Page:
Buildings and Industry – Energy Efficiency🔗
Increase or decrease the energy efficiency of buildings, appliances, and other machines. Energy efficiency includes things like building well-insulated homes and reducing the amount of energy factories use. Energy efficient practices can save money through reduced energy needs as well as improve the health of people in those buildings.
- Individuals and businesses insulating buildings, purchasing energy efficient technologies (motors, lighting, appliances, servers, HVAC HVAC: Heating, ventilation, and air conditioning systems), and conserving energy.
- Government policies such as tax breaks and performance standards to incentivize energy efficient products and practices.
- Research and development into high efficiency technologies.
- Energy efficiency of buildings and industry is high leverage. It leads to less overall energy use, which leads to less coal, oil, and gas being used. It also saves families, business, and communities money.
Impact. As less energy is used for buildings and industry, notice how all the energy sources decline in the “Global Sources of Primary Energy” graph—particularly coal and gas when they are the main sources of electricity. Less fossil fuels are burned so CO2 emissions go down and global temperature change is lowered dramatically.
Energy demand. Improvements in energy intensity of new capital also reduce energy demand. Explore this in the “Final Energy Consumption” graph, where the Current Scenario (blue line) is lower than the Baseline (black line).
Delay. There is some delay in how fast this accelerates because energy use is driven by the overall average of all capital (not just the new things).
Potential Co-Benefits of Encouraging Energy Efficiency🔗
- Increased industrial efficiency and reduced energy demand can reduce air pollution, which increases healthcare savings and worker productivity.
- Lowering electricity bills for households, businesses, and governments increases energy security.
- Insulated homes remain cooler in the summer and warmer in the winter, when weather events and grid-overload cause outages.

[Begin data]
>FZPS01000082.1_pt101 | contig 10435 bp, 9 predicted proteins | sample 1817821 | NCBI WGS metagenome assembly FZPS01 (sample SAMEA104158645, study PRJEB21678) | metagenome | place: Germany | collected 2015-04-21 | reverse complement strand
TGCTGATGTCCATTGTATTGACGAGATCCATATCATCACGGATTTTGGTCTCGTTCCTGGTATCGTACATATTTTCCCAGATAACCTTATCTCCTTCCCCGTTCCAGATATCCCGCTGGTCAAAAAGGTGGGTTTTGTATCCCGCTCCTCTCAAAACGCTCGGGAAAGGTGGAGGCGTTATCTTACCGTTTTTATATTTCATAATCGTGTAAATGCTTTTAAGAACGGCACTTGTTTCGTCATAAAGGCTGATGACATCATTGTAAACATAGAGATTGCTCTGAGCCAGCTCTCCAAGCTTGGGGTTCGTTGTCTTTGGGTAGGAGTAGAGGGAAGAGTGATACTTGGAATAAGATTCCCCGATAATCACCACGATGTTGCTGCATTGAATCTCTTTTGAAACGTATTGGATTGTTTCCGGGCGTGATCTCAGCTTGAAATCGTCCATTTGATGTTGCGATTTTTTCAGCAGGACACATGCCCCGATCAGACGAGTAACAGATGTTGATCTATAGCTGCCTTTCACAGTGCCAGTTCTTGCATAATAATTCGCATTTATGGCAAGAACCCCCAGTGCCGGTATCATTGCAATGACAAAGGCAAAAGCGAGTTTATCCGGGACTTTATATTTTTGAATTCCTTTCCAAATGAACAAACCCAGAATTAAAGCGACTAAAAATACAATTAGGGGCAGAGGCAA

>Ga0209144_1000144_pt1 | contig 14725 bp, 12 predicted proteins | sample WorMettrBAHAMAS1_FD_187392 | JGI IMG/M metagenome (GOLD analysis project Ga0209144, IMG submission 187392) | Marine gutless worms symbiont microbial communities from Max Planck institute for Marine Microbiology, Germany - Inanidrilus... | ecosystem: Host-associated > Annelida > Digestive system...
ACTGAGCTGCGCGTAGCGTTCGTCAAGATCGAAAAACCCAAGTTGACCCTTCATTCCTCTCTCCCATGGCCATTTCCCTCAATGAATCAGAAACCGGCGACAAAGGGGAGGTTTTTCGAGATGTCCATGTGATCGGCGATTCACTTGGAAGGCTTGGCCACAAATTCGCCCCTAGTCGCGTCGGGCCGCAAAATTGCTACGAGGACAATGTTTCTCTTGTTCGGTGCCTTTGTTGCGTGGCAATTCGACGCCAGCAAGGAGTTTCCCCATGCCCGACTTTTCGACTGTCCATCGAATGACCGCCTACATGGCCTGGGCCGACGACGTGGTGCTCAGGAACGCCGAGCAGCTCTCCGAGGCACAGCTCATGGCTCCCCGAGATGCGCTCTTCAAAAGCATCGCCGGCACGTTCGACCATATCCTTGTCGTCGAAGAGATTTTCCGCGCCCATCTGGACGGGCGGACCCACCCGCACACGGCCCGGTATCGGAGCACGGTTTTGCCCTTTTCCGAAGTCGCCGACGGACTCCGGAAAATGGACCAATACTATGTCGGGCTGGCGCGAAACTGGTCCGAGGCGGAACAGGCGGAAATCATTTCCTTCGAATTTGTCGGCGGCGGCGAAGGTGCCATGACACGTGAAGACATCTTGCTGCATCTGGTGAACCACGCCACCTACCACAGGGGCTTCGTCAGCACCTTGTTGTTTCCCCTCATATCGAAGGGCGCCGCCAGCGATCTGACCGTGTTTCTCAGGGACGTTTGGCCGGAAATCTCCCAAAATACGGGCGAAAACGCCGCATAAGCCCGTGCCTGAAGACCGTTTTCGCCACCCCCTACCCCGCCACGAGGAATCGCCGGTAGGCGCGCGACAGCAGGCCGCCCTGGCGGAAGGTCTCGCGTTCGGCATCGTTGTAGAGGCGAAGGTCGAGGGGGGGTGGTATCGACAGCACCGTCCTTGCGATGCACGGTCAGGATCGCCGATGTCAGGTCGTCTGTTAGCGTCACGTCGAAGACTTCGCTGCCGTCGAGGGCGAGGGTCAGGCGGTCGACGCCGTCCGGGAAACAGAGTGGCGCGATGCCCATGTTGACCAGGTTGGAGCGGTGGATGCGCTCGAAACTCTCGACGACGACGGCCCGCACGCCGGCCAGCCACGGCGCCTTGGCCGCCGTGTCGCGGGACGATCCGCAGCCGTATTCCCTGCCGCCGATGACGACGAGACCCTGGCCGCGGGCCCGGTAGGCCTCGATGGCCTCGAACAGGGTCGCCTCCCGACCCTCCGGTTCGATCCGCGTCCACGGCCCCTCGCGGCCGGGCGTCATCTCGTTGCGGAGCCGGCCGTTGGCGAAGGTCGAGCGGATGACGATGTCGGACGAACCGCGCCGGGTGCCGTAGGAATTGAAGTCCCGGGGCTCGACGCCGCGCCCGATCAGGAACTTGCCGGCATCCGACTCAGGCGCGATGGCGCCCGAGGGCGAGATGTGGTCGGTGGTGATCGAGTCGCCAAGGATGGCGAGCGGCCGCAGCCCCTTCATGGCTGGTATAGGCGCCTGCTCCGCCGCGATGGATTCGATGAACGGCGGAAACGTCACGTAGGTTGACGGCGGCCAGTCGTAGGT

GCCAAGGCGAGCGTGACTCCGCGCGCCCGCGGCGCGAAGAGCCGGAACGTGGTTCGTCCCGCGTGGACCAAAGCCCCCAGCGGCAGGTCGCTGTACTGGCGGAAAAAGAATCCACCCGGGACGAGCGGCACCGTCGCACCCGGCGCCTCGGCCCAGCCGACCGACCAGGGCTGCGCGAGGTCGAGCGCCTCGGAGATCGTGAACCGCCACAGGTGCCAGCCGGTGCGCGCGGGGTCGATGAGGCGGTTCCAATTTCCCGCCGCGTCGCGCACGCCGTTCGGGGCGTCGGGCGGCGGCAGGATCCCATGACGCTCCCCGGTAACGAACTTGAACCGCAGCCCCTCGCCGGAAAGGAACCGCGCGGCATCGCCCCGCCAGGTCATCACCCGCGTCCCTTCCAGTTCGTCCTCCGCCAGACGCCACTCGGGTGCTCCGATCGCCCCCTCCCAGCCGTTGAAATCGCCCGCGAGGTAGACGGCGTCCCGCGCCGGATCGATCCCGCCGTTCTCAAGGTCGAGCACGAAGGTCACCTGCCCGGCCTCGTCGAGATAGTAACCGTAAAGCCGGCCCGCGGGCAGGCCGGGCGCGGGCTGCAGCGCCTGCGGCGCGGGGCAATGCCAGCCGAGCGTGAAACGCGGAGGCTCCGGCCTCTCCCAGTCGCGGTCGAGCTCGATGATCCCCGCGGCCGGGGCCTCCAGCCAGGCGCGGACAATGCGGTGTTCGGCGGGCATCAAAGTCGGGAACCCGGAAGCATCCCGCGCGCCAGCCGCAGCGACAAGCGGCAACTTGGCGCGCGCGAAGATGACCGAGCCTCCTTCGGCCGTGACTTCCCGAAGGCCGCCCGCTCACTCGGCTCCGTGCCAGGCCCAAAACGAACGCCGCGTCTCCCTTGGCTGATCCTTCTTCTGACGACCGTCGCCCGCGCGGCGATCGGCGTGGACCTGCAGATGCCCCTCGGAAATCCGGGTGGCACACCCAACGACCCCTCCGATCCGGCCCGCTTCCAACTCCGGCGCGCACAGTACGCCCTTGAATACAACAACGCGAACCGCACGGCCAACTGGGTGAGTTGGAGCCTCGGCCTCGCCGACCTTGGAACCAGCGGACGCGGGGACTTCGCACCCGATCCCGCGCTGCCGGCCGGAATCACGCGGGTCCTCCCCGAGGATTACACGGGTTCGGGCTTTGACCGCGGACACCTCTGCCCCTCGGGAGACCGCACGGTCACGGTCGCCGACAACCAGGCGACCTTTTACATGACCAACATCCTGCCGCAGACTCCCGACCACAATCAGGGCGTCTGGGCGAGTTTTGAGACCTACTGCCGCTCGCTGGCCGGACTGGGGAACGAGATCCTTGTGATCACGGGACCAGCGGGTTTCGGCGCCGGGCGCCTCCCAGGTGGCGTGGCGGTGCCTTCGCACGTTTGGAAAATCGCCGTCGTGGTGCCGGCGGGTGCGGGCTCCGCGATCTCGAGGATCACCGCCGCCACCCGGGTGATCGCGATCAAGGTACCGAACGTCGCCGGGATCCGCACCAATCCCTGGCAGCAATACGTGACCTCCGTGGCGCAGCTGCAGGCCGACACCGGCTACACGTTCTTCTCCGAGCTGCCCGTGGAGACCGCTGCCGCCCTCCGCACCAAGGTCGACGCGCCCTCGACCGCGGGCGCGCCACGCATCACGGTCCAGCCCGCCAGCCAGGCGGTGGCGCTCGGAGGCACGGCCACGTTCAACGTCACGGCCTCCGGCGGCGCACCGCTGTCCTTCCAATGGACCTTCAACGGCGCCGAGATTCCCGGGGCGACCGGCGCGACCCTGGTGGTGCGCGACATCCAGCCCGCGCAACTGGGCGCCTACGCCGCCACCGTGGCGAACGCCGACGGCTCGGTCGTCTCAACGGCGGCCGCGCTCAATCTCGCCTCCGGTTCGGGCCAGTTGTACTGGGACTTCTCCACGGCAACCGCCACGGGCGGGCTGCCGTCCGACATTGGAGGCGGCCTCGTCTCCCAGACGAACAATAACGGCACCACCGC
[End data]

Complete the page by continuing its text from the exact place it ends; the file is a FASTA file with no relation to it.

- Retrofitting buildings and homes to be more efficient can create many jobs.
- The up-front capital costs of efficiency improvements may not be accessible to lower income individuals and small businesses.
- In some places, policies are directed at property owners, inhibiting renters, who are often lower income, from accessing the benefits.
The variable being changed is the annual improvement rate in the energy intensity of new capital for buildings and industry.
|discouraged||status quo||increased||highly increased|
|Annual rate||-1% to 0%||0% to +1.5%||+1.5% to +3%||+3% to +5%|
Increasing the rate of improvement in energy use for buildings and industry lowers emissions gradually, because energy use is driven by the overall average of all infrastructure in this area (not just new things). Many buildings and industrial facilities last decades. The model structure tracks overall efficiency, which includes retrofitting of existing capital.
Global: Through LEED-certified energy efficient buildings, a group of six major economies saved $13.3 billion in energy, health, and climate benefits and avoided emitting dozens of air pollutants.1
United Kingdom: If the UK were to reduce its household energy expenditures by one-quarter using energy efficiency measures, households could save £270 per year. The net present value of this investment is £7.5 billion, and the wider health, economic, and energy benefits could reach £47 billion.2
Please visit support.climateinteractive.org for additional inquiries and support.
: P., M., X., C., J., B., J., C.-L., J., S., A., B., & J., A. (2018). Energy savings, emission reductions, and health co-benefits of the green building movement. Journal of Exposure Science & Environmental Epidemiology, 28(4), 307–318.
: Rosenow, J., Eyre, N., Sorrell, S., & Guertler, P. (2017). Unlocking Britain’s First Fuel: The potential for energy savings in UK housing.